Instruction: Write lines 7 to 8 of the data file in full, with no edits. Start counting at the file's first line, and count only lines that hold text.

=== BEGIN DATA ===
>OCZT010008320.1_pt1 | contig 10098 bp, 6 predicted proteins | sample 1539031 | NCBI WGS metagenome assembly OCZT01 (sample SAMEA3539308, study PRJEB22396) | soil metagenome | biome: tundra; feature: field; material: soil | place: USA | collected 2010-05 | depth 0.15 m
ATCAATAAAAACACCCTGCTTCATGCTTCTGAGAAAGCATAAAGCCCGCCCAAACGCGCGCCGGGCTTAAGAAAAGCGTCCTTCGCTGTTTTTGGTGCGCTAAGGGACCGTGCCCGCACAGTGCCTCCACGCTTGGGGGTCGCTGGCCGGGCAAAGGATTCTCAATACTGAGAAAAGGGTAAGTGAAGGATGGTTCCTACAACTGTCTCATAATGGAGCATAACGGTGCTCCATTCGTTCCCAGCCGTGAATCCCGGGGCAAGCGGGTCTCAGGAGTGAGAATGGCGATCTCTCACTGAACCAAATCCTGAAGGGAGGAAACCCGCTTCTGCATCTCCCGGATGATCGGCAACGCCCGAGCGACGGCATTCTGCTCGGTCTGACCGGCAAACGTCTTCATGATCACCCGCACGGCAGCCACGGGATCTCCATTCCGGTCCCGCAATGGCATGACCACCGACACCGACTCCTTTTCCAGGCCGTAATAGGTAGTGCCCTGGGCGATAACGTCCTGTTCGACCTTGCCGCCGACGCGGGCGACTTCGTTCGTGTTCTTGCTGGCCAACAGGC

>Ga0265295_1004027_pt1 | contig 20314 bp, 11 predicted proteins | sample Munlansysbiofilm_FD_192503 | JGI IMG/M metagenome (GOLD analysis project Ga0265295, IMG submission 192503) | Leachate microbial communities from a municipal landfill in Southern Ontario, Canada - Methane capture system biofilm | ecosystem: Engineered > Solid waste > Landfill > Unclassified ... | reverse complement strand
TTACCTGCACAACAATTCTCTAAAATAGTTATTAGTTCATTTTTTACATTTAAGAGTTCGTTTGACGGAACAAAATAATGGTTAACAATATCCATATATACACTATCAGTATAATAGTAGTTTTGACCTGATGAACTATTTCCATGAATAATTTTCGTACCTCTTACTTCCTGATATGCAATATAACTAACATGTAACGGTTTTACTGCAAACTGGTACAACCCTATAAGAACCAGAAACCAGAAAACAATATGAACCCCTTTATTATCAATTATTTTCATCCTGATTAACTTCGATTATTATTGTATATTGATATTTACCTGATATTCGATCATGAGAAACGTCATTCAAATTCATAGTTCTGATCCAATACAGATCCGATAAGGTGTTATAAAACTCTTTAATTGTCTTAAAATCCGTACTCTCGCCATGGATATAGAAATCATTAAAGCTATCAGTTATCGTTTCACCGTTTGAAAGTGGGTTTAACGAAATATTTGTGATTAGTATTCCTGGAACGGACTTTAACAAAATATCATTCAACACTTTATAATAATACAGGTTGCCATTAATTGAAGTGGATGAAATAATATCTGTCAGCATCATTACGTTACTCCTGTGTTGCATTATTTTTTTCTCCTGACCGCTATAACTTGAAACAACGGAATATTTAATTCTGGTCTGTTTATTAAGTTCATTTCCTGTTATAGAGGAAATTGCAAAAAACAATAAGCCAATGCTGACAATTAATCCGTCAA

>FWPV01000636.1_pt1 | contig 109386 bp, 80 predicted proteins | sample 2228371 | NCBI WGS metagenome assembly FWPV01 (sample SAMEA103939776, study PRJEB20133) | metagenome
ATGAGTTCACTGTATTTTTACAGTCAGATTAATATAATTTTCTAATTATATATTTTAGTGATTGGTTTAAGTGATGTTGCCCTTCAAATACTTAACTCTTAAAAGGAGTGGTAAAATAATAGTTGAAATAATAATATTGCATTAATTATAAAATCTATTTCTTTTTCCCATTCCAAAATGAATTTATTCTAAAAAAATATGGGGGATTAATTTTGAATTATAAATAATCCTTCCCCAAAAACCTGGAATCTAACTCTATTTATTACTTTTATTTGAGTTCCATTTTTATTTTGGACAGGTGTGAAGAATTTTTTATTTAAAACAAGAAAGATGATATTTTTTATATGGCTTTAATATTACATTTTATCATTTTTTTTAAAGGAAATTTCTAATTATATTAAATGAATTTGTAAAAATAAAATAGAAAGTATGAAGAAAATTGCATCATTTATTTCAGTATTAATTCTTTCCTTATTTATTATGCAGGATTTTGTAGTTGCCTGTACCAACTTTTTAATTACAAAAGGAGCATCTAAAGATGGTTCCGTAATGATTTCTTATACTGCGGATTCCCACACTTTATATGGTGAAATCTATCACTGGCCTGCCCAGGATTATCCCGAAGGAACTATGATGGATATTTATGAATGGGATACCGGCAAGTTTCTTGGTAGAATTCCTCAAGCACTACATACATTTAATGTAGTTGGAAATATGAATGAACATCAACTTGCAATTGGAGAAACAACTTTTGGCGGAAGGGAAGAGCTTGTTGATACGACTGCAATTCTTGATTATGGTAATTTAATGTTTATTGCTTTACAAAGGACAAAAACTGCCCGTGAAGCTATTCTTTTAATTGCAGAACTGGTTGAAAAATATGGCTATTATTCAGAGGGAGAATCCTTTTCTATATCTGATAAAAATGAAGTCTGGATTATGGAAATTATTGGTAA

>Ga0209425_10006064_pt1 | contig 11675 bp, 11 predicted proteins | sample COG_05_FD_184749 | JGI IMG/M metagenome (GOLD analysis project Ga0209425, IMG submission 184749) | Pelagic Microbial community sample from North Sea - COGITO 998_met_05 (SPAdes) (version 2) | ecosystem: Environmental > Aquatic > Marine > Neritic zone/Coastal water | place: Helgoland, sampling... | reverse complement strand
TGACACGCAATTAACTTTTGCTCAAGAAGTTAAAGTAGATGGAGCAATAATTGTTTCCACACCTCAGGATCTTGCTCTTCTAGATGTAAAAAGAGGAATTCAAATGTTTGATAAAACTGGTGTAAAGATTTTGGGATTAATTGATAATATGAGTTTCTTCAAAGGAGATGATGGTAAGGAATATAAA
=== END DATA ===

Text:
>Ga0209425_10006064_pt1 | contig 11675 bp, 11 predicted proteins | sample COG_05_FD_184749 | JGI IMG/M metagenome (GOLD analysis project Ga0209425, IMG submission 184749) | Pelagic Microbial community sample from North Sea - COGITO 998_met_05 (SPAdes) (version 2) | ecosystem: Environmental > Aquatic > Marine > Neritic zone/Coastal water | place: Helgoland, sampling... | reverse complement strand
TGACACGCAATTAACTTTTGCTCAAGAAGTTAAAGTAGATGGAGCAATAATTGTTTCCACACCTCAGGATCTTGCTCTTCTAGATGTAAAAAGAGGAATTCAAATGTTTGATAAAACTGGTGTAAAGATTTTGGGATTAATTGATAATATGAGTTTCTTCAAAGGAGATGATGGTAAGGAATATAAA